Since the iPad first shipped in April of last year, the tablet has been slammed by critics as a content consumption device, a feature-limited Tablet PC and a pointless plaything for rich yuppies.
Apple itself positioned the iPad as a living room knee-top device, something for mindlessly flipping through apps or games while watching Comedy Central. Steve Jobs even introduced the iPad while sitting on a padded living room chair.
All this spin makes our friend, the iPad, come across like some kind of lazy slacker. In fact, the iPad has become a hard-working professional. But why?
Continent, Delta and United Airlines have replaced their (heavy, expensive) pilot flight manuals with iPads. All pilots now just carry an iPad instead of a bag full of books and binders.
British Airways is using iPads for cabin crews to access the airline’s database of customer data, including who’s traveling with whom, executive club status, special meal requests and other information that makes flight attendants seem like they care about the passengers.
While official implementation of iPads at hospitals is slow, doctors are buying their own and bringing them to work. It replaces the clipboard they used to carry, but brings a universe of highly usable data access.
A sub-industry of medical apps for doctors has emerged in the past year.
Schools all over the world are replacing textbooks with iPad-based curriculum. Apple told the Associated Press that they are aware of more than 600 school districts in the United States that have initiated “one-to-one” programs, where each student is given an iPad to use all day.
Yale Medical School is replacing its entire paper medical program with iPad-based curriculum.
The Tampa Bay Buccaneers football team distributed an iPad to each of its 90 players, complete with the team’s playbook as an app.
A new iPad app called Directors Desk is designed for anyone who sits on a board of directors. It’s for taking notes, presenting, voting and tracking meeting schedules.
These are just a few examples that illustrate a huge cultural movement toward the use of iPads in professional workplaces.
So what’s happening here?
It used to be that professional mobile devices were specially designed, purpose-built vertical devices that cost four times as much as comparable consumer devices. They came as part of an integrated front-end, back-end “turn-key” “solution.”
I think that what companies and organizations are discovering is that it’s more important for professional mobile devices to specially designed for the user, rather than the task.
iPads are ideal for many professional applications because they’re cheap, they don’t require much training, they’re easy to build apps for, they’re small and light and everybody loves using them.
The concept that mobile devices should be human compatible, rather than purpose built is incredibly threatening to the entire IT industry, which is built on the concept of high-margin, low volume products — not cheap consumer gadgets available at BestBuy.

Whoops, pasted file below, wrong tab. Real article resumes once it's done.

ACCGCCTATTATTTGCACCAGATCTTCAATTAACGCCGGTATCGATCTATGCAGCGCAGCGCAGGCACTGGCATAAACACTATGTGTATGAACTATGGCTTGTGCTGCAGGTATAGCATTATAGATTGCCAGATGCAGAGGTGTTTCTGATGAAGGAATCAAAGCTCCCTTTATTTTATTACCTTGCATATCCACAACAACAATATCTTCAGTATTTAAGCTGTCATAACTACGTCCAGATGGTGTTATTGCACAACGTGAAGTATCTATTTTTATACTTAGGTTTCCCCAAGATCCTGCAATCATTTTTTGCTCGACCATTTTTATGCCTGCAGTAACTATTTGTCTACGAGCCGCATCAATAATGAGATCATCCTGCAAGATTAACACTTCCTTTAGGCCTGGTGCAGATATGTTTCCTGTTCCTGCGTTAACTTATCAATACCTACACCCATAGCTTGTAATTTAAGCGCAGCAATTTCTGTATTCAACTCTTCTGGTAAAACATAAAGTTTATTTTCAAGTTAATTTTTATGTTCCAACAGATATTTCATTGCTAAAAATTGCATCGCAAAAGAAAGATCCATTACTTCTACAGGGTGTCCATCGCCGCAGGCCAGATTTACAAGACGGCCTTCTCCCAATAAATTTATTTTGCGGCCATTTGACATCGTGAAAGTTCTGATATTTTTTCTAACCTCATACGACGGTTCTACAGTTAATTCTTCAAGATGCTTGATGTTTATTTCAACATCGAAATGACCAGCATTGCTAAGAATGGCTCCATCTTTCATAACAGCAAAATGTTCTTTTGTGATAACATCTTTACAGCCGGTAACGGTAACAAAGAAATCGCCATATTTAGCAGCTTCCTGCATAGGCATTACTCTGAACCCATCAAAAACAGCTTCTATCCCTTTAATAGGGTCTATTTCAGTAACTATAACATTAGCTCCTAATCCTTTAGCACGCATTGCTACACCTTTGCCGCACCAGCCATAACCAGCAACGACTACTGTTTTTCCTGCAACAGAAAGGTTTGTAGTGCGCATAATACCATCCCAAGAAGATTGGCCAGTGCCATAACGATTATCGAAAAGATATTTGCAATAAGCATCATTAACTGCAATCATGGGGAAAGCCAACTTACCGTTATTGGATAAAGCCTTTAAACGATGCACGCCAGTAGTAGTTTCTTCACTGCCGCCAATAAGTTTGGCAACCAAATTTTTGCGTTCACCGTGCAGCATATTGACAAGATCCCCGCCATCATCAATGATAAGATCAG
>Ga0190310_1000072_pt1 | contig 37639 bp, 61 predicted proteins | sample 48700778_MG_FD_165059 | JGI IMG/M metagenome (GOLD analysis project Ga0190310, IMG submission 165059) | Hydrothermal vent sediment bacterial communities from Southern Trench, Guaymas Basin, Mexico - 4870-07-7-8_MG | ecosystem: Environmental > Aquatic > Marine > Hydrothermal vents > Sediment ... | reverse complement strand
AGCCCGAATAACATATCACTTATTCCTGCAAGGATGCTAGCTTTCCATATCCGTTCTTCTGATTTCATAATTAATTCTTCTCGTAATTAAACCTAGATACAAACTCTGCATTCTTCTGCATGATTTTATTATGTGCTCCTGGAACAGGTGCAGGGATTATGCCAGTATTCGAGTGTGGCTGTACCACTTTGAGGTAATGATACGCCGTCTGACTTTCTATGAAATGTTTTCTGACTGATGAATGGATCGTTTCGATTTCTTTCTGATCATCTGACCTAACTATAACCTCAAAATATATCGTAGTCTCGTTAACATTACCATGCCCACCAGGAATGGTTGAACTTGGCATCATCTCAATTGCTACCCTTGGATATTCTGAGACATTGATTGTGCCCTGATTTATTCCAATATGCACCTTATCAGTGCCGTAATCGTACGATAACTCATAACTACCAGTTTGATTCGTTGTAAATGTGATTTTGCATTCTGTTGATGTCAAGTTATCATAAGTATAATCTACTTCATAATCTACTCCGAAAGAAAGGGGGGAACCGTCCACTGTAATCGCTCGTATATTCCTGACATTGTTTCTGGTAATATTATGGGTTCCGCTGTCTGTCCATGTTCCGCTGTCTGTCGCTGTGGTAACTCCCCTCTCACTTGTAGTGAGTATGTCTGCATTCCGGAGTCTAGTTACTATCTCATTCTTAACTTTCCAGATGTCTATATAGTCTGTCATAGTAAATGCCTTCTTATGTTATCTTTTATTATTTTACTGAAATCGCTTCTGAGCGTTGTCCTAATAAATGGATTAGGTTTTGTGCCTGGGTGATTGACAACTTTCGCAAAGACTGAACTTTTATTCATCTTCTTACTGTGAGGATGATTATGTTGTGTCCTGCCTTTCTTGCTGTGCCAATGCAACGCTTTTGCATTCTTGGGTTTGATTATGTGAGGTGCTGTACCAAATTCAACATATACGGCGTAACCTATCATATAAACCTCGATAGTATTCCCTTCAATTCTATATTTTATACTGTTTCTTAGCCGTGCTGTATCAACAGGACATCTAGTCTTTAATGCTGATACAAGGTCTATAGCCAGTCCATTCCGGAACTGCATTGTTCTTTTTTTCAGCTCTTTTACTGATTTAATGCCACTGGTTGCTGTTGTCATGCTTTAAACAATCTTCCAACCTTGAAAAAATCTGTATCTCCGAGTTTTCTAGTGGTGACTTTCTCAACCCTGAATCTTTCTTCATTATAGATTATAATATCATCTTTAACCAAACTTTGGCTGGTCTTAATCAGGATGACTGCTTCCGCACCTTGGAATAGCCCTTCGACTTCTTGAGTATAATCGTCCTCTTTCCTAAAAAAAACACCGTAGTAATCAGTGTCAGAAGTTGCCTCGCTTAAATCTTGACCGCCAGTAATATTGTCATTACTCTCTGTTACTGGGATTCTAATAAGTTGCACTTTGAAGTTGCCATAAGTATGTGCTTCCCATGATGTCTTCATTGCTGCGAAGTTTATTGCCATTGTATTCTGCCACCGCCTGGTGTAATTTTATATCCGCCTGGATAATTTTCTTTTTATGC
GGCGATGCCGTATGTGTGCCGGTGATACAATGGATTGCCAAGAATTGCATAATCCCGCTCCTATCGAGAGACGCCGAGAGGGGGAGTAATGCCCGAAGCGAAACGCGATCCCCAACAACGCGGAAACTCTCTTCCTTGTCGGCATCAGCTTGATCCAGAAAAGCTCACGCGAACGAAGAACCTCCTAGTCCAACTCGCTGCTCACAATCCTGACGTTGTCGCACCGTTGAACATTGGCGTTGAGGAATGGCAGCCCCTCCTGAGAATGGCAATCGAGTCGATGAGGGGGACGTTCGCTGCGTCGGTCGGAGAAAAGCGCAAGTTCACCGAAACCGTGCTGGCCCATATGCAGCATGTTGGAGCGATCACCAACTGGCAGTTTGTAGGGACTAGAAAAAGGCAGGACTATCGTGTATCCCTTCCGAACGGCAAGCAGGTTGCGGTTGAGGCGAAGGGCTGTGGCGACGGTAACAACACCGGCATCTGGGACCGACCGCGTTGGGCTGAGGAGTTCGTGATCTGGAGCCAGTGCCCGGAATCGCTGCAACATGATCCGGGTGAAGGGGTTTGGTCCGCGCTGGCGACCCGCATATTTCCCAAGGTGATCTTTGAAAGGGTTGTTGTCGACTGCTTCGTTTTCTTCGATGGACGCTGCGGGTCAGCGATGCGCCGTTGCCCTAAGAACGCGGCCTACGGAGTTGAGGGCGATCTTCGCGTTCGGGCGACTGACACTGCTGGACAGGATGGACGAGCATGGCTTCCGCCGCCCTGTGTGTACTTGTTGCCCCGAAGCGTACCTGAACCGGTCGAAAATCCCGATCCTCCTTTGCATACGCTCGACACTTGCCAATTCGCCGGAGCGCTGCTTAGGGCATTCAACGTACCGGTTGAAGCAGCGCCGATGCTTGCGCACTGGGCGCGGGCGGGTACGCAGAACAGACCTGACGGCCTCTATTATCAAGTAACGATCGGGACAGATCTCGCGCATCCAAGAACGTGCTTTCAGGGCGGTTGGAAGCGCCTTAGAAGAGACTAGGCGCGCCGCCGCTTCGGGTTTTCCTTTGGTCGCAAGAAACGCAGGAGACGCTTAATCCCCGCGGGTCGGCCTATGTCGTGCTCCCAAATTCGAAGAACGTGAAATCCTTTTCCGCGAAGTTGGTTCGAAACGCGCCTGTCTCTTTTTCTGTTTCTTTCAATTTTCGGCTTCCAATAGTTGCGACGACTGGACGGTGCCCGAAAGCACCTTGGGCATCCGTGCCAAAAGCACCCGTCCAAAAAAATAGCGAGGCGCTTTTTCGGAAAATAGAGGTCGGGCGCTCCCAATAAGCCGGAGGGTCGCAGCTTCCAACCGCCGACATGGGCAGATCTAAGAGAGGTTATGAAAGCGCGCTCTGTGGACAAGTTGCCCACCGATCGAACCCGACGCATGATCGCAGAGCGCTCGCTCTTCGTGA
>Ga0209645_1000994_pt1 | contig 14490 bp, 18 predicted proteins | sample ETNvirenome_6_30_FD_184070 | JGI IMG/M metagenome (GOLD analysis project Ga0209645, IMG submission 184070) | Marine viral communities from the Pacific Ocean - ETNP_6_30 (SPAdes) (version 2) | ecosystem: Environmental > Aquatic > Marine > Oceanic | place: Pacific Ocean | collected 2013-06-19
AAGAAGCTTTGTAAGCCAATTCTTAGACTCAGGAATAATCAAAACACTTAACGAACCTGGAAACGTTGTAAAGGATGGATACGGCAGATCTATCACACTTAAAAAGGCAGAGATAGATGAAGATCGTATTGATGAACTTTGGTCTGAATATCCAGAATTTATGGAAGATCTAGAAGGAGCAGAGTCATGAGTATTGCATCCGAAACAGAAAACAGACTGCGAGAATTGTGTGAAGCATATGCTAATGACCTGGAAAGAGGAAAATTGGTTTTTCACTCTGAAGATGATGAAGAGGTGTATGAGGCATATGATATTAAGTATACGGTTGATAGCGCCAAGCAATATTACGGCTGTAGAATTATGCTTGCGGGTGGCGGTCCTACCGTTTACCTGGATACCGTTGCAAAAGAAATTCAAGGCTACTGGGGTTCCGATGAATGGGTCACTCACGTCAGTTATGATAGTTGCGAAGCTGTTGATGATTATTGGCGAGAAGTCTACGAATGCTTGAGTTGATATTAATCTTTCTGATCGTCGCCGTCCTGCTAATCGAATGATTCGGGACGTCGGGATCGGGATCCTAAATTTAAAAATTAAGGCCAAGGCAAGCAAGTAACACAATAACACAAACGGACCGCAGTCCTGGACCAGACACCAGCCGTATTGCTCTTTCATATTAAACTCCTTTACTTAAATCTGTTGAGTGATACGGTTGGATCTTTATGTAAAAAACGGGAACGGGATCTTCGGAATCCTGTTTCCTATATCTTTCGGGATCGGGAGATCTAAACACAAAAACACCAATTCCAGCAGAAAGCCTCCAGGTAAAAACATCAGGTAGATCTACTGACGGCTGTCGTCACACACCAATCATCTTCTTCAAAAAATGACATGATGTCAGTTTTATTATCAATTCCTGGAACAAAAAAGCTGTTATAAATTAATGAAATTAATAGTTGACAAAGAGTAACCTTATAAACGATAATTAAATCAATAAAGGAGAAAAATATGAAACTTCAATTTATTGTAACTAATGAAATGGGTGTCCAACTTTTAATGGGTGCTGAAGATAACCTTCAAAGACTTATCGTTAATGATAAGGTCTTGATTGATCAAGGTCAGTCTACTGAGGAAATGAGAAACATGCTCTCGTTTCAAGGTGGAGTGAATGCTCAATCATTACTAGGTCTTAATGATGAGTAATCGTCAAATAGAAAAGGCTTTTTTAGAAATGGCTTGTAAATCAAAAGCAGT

It also raises something of a philosophical issue regarding whether interface devices like the iPad are part of the organization or part of the user. Here’s what I mean.
Let’s say Janet works in the marketing department of Company X. She uses a variety of tools to do her work. And there’s an invisible line between the tools that are part of Janet, and the tools that are part of Company X. The server that Janet accesses when she searches the company intranet — that’s on the company side of the line. The eyeglasses she wears in order to read the document she’s searching for — that’s on the Janet side of the line.
So which side of the line is a mobile tablet on? Is it an enhancement to the company or an enhancement to the user?
IT pros might say it’s all about the company. Tablets have to support the primary goals of IT control, security and customizability.
The iPad-at-work phenomenon, however, asserts that tablets are user enhancements, and that their most important qualities are usability and user empowerment.
But there are also major benefits on the IT side. The biggest two are cost and speed of implementation. The airlines, for example, were able to buy iPads by the truckload, and also ready-made flight bag apps from the leading aviation supply company, Jeppesen.
The time from evaluation to implementation can be measured in days, rather than months.
An iPad eliminates most of the hassles associated with testing, rolling out and training for a new platform. A huge number of employees are probably already using them. Apps make upgrades painless. And they’re cheap.
The use of iPads in professional workplaces is one of the most under-appreciated phenomenon in technology today.
This consumer appliance designed, sold and marketed as a fun way to play games, watch movies and read vampire fiction around the house is being relied upon by people with lives in their hands — doctors, pilots and others. Professionals are turning to this consumer toy as a way to enhance their careers and serve their customers. And everybody seems to be very happy with it.
So here’s my question for you: Do YOU use an iPad in your professional career? If so, please tell us how!